11/14 Practice Report

The Huskies practiced in shells - a helmet and shoulder pads with either sweatpants or shorts - under the lights of the Dempsey Indoor Practice Facility this afternoon, escaping the downpour that drenched Seattle for virtually the entire day.

With every door in the building wide open a la Safeco Field to create an outdoors-type feel, the team had what Rick Neuheisel felt was a good day of practice.

"I thought we practiced well again today," he said. "Certainly being inside gave us a chance to refine some things."

Yesterday the head coach said the team would practice inside only a portion of today's practice, but with the Husky Stadium field completely drenched he elected to keep the guys inside for the entire evening. The weather forecast is calling for clearing skies for Saturday's game, which could make practicing inside appropriate for the rest of the week, but Neuheisel said that the team would be back outside tomorrow regardless of the weather.

Practice "kicked off" with the punting unit going through drills. That's one area that would have been difficult to practice outside on a day like today, where the footballs would have been waterlogged the minute they touched the ground. Derek McLaughlin worked on getting his punts off quicker, and the results were good. A few of his punts even grazed the high beams that stretch horizontally across the ceiling of the Indoor Facility, a good sign of the improvement he's made on his hang time since arriving.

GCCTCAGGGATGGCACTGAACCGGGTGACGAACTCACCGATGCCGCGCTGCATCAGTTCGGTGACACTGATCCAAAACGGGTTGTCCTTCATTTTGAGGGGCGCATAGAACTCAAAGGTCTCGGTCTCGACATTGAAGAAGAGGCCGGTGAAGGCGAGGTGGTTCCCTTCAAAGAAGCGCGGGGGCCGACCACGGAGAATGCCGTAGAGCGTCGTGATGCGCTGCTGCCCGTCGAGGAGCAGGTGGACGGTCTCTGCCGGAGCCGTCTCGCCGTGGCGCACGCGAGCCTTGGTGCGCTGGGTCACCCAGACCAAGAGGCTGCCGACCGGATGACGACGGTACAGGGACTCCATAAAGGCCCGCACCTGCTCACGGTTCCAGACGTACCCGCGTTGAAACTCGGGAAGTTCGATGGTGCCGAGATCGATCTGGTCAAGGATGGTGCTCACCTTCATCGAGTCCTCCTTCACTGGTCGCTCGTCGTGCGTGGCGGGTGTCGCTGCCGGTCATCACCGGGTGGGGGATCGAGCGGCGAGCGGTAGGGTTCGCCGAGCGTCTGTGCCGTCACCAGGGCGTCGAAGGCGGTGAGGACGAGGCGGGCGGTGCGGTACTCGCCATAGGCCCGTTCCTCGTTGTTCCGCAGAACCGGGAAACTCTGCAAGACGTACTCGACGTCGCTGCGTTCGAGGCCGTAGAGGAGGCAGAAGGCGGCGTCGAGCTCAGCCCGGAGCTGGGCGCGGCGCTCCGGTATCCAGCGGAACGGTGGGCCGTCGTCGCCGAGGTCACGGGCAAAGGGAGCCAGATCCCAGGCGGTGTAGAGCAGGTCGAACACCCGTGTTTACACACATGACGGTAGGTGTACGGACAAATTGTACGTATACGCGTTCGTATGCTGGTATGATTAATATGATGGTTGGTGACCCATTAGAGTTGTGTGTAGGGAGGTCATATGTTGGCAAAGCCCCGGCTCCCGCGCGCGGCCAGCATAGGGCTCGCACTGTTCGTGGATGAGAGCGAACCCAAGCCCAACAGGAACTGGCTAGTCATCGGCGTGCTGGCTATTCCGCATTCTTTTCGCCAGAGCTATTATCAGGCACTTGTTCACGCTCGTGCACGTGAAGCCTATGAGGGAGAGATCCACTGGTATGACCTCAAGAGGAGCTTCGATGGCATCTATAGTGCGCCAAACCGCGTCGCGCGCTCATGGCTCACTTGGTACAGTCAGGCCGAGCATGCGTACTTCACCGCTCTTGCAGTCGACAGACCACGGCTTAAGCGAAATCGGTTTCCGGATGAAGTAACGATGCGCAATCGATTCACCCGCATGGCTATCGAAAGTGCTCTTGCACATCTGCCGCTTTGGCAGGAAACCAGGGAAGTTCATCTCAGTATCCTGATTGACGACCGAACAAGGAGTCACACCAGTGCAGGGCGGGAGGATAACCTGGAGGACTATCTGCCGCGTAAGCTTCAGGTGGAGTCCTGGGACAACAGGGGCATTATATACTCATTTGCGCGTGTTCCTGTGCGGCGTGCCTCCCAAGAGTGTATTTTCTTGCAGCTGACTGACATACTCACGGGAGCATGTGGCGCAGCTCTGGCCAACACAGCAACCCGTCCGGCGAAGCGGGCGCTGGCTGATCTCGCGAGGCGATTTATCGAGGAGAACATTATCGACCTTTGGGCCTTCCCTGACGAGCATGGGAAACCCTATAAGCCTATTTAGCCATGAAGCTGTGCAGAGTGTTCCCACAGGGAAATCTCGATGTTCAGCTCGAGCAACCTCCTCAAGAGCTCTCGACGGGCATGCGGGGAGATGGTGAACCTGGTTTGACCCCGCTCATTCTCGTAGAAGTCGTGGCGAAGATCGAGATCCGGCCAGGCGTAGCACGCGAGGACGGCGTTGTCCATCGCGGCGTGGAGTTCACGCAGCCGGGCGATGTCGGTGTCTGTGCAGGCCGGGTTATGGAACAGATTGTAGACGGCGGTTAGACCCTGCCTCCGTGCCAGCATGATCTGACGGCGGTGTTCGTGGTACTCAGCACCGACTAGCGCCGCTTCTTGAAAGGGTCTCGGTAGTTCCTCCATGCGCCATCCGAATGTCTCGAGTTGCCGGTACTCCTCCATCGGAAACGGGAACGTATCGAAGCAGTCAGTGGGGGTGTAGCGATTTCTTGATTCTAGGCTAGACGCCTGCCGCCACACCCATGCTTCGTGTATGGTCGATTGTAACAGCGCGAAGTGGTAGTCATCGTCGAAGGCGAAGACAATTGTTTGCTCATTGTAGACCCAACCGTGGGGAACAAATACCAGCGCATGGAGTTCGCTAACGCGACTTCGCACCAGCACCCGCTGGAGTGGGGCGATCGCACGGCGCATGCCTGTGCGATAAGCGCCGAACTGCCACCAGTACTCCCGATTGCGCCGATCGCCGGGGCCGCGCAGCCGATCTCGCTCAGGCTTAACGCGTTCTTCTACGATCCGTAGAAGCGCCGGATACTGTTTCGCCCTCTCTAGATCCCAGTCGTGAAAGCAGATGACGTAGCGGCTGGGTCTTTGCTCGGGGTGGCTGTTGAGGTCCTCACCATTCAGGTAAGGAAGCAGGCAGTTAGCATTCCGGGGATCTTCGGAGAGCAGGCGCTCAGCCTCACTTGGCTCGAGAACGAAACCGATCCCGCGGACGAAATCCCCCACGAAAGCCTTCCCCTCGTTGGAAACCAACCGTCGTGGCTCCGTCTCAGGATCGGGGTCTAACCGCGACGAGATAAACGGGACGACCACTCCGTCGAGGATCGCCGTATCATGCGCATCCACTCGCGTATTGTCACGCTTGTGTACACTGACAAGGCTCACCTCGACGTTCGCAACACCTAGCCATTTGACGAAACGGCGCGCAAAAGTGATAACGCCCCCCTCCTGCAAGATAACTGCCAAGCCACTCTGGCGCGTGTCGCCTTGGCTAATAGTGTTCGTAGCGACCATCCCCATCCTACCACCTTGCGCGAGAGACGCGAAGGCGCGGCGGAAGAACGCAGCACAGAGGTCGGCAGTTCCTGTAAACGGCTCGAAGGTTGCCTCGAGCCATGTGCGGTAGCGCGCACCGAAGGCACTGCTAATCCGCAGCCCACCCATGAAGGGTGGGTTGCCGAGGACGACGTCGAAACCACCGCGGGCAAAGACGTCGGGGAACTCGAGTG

Another person who kicked the ball well was Jim Skurski, the senior kicker who has found a niche on the team this year as the kickoff specialist. He boomed kick after kick through the end zone while John Gardenhire was back to catch each one. Twice the ball sailed over Gardenhire's head.

"There are lots of guys that have played significant roles this year that maybe weren't factored in early on," said Neuheisel, referring to players like Skurski. "It's always fun to see guys rise to the occasion. When given the opportunity, they take advantage of it. Jim is certainly one of them."

Two key Huskies on the offensive side of the ball, Jerramy Stevens and Cody Pickett were back at full speed after being limited yesterday.

Pickett, who refrained from throwing at all yesterday, was back at it today and had nice zip on his passes. He threw a zinger to Todd Elstrom on a slant and rifled another to Wilbur Hooks Jr. on a post route. Kevin Ware also benefited from a perfectly thrown pass from Pickett across the middle of the field. Already the gunslinger looks like him old self after struggling mightily last Saturday in Corvallis.

Stevens, much like last week's practices, didn't show any sign of pain from the left foot that he broke back in September. The Huskies hope that "J-Steve" will play a larger role in the Apple Cup game than he did last week, where he failed to catch a single pass. If today was any indication, he appears to be more than ready.

A player who's slipped under the radar a bit since the UCLA game, quarterback Taylor Barton, turned in a fine day of passing. He and Reggie Williams connected on several occasions for receptions, much to the dismay of senior cornerback Lenny Haynes, who had the assignment of covering the 6-4 freshman receiver. The prettiest play came when Williams ran a comeback route on the sidelines and Barton delivered a pass that was right on his hands when he turned around. It was a thing of beauty. The duo teamed up again on a slant play that would be hard for anyone to stop.

One area that the Huskies spent some extra time on today was executing third down plays. That's been a problem with the team in both of their losses this season, and is something that Neuheisel would like to see improve. Is it the kind of thing that can be corrected with added emphasis in practice?